Thursday, November 26, 2020
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Bigfork clock tower to get tech upgrade

by BRET ANNE SERBIN
Daily Inter Lake | November 21, 2020 12:00 AM

Downtown Bigfork will be humming a different tune in the next few weeks. The iconic clock tower that overlooks the town from above the Bigfork Art and Cultural Center is getting a much-needed technological upgrade that could be ready to serenade the town in time for Christmas.

“It’s going to sound 100% better,” promised Tara Allen, who spearheaded the initial effort to install the clock tower in 2011.

Allen and her friend Michelle Bell originally concocted the idea to incorporate a clock tower into the Bigfork landscape nearly a decade ago when they were having a meal at Grille 459. Bell noticed the empty space where a clock tower had once stood for decades in a building that has since been converted into condominiums.

The pair of enterprising friends set off immediately after their meal to check out the clock tower in Whitefish. They knew their neighbors to the north had a clock tower and figured Bigfork could use a similar landmark.

But even though they drew inspiration from the clock tower in Whitefish, Allen also made it clear they wanted the Bigfork tower to be its own entity, unique to the unincorporated bayside town and everything that makes it special.

“We want to keep Bigfork’s historic character," Allen said. "Our number one goal is to keep Bigfork’s charm."

With that in mind, Allen aimed for the clock tower to fit with Bigfork’s reputation as “Montana’s Christmas village.” From the start, the idea was to play Christmas music and decorate the clocktower as part of the traditional Decorating Day festivities.

But Allen ran into into a few roadblocks before the clock tower finally took its place among the charming holiday scenery in Bigfork.

Although there had once been a Bigfork clock tower in one of the older downtown buildings, the space that first inspired Allen and Bell had long since lost its clock. When Allen approached the building owner about adding the structure back into the space, she said he couldn’t commit to the project.

So Allen began a search for a new location to build a clock tower.

It soon worked out that the Community Foundation for a Better Bigfork was interested in the idea, and it seemed like a relatively straightforward solution to simply build the clock tower atop the building owned by the organization.

But Allen said she was met with “some really adverse reactions” from community members who believed the CFBB should spend its funds on other efforts throughout the town. She remembered receiving complaints from locals who felt “tourists don’t need to know what time it is.”

So Allen, undeterred, returned to the drawing board once again.

If Allen could find the money, the CFBB was still on board to put it into place above their building. So she set up a separate fundraiser, with a goal of raising $10,000 to build the tower and install a sound system that would broadcast throughout Bigfork.

To Allen’s amazement, the community quickly came together and raised about $12,000, mostly through a fundraising event that only lasted a single night. In three months, the clock tower went to an idle idea between friends to a fully-funded project, ready for the first bricks to be laid.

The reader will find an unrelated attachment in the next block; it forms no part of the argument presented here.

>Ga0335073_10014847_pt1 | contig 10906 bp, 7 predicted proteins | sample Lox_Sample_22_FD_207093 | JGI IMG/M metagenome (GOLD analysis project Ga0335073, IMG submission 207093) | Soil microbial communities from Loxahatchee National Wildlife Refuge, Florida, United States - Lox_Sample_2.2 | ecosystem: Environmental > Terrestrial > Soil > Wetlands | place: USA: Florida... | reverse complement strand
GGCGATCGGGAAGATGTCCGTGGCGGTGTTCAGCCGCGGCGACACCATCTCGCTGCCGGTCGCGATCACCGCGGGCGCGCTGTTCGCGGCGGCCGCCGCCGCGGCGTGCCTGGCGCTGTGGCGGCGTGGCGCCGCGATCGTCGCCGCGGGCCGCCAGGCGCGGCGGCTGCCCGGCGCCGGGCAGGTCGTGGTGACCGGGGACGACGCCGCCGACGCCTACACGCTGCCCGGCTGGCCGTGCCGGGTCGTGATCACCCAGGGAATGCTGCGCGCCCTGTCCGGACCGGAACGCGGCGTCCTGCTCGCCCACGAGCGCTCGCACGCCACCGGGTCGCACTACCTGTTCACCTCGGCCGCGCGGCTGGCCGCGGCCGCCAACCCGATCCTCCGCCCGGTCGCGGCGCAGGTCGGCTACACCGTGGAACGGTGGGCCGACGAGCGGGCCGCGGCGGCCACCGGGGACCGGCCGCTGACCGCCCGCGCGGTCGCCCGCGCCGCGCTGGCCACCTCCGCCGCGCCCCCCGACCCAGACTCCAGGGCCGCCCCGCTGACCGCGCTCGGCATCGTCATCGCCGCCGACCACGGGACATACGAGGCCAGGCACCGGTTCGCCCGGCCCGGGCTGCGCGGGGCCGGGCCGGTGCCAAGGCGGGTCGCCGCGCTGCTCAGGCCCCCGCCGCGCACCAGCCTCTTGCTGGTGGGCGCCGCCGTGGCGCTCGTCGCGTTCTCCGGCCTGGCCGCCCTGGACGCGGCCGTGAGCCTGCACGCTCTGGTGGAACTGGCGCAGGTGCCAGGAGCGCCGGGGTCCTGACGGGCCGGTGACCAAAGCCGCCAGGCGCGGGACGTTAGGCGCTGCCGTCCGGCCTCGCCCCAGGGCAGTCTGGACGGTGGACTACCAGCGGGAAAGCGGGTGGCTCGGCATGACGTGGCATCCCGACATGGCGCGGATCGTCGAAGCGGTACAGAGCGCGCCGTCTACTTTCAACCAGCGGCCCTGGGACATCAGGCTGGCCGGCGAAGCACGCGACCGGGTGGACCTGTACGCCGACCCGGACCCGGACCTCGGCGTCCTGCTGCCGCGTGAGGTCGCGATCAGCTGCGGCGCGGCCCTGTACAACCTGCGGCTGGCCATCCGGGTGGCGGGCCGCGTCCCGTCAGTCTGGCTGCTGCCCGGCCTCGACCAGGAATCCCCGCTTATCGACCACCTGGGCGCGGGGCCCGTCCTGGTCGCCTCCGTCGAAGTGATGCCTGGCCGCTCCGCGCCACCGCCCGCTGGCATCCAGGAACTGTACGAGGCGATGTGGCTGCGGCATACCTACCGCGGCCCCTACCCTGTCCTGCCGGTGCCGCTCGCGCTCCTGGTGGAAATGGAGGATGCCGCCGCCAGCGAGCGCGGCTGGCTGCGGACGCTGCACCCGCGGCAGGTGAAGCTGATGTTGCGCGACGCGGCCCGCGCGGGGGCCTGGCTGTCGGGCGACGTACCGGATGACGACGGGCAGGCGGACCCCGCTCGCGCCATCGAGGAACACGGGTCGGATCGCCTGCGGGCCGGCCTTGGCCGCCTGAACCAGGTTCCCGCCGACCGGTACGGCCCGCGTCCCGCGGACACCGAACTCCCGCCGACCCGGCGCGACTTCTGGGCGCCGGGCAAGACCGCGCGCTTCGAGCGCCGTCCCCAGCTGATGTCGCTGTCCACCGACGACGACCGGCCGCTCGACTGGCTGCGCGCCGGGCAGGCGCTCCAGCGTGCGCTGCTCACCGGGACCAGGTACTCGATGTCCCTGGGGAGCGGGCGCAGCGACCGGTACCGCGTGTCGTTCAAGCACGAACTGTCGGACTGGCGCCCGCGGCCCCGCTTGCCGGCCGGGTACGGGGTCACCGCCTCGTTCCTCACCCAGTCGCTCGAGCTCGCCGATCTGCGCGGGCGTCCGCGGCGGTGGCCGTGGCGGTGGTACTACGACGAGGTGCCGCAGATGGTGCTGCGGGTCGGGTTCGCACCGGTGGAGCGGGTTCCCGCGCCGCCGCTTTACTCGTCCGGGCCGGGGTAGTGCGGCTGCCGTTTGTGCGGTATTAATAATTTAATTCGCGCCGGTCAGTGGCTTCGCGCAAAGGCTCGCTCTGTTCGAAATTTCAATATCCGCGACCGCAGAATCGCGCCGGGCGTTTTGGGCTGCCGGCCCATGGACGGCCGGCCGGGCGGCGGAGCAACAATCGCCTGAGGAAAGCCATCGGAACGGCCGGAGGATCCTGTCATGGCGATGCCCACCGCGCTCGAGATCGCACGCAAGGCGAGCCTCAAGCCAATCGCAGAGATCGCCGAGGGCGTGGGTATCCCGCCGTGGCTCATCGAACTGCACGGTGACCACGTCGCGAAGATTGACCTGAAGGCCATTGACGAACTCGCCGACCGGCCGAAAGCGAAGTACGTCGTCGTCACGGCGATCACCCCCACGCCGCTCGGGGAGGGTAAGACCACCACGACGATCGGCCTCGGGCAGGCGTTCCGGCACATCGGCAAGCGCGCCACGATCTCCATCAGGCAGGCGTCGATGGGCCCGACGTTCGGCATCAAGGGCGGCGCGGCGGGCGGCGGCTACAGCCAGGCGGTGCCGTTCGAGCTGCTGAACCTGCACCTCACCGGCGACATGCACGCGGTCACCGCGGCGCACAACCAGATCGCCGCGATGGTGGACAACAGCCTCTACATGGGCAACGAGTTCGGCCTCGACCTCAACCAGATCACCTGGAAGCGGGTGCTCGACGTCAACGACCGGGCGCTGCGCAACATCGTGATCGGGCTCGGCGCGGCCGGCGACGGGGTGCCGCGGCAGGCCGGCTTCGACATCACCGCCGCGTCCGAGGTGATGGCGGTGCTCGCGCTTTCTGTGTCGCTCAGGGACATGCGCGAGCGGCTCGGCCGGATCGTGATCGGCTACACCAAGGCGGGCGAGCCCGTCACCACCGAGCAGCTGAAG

“The people were all in. That’s why it was so easy,” Allen recalled. “It’s fun when things come together like that.”

The tower was erected the following year. George Gibson designed the tower itself, and Peter Hoveland of Mountain High Construction built the structure.

The Missouri company Americlock provided the clock face. It was the company’s first installation in Northwest Montana, and they later worked on the clock for the historic courthouse in downtown Kalispell as well.

Since 2012, the clock tower has been broadcasting tunes such as “Whistle while you work” on Decorating Day and The Nutcracker Theme whenever the ballet is performing.

But after eight years, Allen said the technological system the clock uses has become “a little bit antiquated.”

The songs need to be manually programmed in a tiny closet inside the Bigfork Arts and Cultural Center a week in advance of the date they are going to be played, and the speakers have a limited range for the tunes they’re able to broadcast.

As a result, the CFBB is working on trading in their older model and installing a high-tech, updated system. The new setup can be programmed from a computer—rather than a cramped closet—and it has the capability to play twice as many songs, according to Allen. She said the upgrade will also make the clock light up at night and change the time on the clock automatically.

All that’s left in the process of modernizing the clock tower is to test out the new system. Allen said the CFBB is on the lookout for a particularly technologically savvy helper to assist with getting everything up and running.

Based on her earlier experiences rallying the community around the clock tower, Allen is optimistic the new system could be good to go in time for the holidays.

“I think it’s one of the testaments to this town: a couple of people can have an idea, and the town will come together to make it happen,” she said.

Reporter Bret Anne Serbin may be reached at (406)-758-4459 or bserbin@dailyinterlake.com.